READ MORE ->

Peaks Coaching: Stack Your Deck of Cards

By Sam Krieg, Peaks Coaching Group Elite Coach

Peaks Coaching Group Winter Training Deck of Cards

Photo Credit: Dave Glad

A deck of cards is built like the purest of hierarchies, with every card a master to those below it, a lackey to those above it.  – Ely Culbertson

Training in the winter for bike racing is a brutal activity that very few people can comprehend: hours spent suffering quietly so you can emerge in the spring ready to race and brawl against all your rivals and mental demons. I live in Idaho, which means I get to choose whether to go outside and brave the elements or suffer for hours on the trainer. Neither is very pleasant, but each and every one of my winter training experiences builds a foundation for the coming road season. The one thing I know for sure is that the harder and longer I train, the more indestructible I become. Click through to read why… READ MORE ->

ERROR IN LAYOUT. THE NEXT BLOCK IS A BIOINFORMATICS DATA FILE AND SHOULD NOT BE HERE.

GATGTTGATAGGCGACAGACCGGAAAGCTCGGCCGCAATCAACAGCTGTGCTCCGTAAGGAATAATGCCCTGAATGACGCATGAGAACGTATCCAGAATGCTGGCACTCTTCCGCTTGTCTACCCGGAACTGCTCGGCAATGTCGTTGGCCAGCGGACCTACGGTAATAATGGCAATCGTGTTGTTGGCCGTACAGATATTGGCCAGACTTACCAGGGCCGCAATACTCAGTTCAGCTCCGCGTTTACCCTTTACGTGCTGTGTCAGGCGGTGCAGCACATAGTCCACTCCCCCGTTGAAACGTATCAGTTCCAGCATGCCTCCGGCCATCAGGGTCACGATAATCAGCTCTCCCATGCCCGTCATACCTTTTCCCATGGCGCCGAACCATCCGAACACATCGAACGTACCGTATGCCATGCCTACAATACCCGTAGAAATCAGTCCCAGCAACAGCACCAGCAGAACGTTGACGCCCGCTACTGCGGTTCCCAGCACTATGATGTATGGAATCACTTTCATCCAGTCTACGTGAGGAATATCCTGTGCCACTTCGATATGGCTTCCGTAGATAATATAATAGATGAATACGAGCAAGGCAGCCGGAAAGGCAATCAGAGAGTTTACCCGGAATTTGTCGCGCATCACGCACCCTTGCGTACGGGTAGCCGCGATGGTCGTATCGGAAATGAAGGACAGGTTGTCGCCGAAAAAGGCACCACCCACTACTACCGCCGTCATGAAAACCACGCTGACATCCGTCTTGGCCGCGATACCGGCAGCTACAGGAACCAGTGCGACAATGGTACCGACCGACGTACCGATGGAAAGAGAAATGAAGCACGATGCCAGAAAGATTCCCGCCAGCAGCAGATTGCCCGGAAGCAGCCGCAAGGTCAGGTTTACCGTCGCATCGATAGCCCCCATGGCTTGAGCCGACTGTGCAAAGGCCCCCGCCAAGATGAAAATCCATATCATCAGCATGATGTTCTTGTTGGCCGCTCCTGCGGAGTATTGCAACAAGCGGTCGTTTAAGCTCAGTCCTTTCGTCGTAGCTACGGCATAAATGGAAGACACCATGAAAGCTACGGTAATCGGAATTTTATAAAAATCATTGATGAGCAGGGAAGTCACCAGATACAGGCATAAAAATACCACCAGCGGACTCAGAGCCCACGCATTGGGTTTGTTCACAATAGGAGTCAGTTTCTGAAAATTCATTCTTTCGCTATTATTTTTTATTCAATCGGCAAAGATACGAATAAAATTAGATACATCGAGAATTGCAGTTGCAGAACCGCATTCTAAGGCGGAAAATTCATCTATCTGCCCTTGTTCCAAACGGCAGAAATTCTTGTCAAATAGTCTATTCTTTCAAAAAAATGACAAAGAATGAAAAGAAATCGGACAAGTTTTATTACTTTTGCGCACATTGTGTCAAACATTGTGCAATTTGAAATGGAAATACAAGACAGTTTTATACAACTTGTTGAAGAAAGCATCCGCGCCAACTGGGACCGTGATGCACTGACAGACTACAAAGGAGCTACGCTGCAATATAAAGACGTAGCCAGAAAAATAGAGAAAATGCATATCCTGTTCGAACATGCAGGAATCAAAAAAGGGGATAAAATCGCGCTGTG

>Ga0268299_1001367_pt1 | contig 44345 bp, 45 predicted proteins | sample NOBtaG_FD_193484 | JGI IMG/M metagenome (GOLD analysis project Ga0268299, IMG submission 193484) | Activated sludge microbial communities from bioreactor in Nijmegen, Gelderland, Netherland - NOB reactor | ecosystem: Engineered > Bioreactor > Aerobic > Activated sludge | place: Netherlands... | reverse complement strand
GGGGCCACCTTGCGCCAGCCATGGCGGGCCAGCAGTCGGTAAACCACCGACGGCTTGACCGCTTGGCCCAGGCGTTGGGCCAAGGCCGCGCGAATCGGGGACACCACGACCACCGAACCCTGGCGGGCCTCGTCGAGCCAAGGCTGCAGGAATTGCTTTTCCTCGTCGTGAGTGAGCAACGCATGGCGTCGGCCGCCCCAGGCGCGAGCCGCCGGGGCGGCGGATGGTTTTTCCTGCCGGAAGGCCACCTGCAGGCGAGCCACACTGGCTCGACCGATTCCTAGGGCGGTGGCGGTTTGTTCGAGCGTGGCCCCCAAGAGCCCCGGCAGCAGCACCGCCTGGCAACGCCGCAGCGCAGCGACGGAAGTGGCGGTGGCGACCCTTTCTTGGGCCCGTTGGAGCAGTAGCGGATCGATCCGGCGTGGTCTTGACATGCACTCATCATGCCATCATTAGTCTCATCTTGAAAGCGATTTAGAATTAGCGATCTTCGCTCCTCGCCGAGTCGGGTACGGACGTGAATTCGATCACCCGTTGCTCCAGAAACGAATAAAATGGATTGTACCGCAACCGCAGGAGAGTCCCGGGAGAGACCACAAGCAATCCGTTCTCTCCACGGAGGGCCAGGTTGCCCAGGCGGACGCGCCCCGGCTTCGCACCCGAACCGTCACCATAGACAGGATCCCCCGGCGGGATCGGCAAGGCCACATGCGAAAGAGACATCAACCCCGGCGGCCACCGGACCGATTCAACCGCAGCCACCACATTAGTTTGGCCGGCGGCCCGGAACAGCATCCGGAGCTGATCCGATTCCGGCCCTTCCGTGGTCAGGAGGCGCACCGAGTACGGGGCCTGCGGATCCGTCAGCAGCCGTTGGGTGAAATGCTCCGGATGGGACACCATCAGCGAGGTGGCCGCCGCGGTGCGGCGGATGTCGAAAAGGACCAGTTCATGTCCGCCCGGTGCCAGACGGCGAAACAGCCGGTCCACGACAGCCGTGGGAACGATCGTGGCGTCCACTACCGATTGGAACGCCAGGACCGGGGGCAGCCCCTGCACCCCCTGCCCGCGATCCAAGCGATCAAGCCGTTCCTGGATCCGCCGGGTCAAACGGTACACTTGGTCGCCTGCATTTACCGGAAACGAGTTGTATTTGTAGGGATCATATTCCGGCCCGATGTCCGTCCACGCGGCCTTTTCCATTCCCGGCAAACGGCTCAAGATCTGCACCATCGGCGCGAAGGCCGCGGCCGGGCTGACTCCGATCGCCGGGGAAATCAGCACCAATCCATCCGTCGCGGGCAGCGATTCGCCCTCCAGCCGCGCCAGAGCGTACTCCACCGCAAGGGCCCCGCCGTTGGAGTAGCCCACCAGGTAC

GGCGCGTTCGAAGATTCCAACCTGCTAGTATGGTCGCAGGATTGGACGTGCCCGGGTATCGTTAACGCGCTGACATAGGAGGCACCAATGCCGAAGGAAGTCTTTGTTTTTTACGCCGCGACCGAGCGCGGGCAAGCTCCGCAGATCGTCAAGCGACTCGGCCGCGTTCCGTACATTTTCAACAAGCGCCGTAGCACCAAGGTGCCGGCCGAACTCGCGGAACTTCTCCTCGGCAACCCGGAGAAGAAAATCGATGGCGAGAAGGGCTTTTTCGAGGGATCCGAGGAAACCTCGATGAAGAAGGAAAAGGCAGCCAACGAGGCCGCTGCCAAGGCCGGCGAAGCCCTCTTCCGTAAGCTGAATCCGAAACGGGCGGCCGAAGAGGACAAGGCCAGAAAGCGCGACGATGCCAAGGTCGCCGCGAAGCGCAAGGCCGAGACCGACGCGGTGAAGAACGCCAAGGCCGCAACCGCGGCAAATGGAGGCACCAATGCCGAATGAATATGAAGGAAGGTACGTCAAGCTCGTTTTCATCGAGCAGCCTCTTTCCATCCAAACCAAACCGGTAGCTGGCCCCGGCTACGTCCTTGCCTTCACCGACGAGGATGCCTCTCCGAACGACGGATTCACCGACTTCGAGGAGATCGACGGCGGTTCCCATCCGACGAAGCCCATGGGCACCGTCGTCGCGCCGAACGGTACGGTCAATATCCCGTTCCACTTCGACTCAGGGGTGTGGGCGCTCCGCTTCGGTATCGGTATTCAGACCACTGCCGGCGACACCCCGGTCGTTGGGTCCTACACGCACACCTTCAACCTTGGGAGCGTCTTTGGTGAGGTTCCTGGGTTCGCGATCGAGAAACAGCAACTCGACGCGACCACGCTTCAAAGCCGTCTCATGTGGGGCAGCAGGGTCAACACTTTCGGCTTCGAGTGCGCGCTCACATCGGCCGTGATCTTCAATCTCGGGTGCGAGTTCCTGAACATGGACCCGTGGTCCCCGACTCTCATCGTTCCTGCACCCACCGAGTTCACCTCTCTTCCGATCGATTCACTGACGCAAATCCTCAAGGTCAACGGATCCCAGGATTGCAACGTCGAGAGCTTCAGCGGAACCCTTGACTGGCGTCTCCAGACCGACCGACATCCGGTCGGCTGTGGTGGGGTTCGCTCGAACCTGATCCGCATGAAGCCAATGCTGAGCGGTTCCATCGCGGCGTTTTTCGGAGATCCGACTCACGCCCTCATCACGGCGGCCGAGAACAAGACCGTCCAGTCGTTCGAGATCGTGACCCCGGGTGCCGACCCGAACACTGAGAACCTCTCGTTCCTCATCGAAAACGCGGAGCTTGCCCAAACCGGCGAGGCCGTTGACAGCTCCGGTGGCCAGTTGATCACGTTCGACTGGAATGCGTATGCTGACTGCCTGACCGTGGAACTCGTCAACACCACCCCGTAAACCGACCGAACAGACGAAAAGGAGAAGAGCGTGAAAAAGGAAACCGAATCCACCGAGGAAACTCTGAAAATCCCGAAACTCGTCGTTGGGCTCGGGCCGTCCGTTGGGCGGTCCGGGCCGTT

Peaks Coaching: Four Keys to Powerful Winter Training

By Hunter Allen, PCG Founder/CEO and Master Coach

Peaks Coaching Group Winter Training
What you do this winter can really make or break your season in the coming year. Winter training is different for everyone since we live in different areas of the world; some of us spend a solid five months indoors while others can ride outside year around. There are some vital components to creating a very good winter training program no matter where you live, and of course a power meter has a lot to do with it.

Before you embark on your official winter training plan, though, you’ve got to make sure you’re well rested and recovered from the long season. Hopefully you’ve taken a couple of weeks off and given yourself at least two weeks of easy cross-training; this is essential to recharging your physical and mental batteries.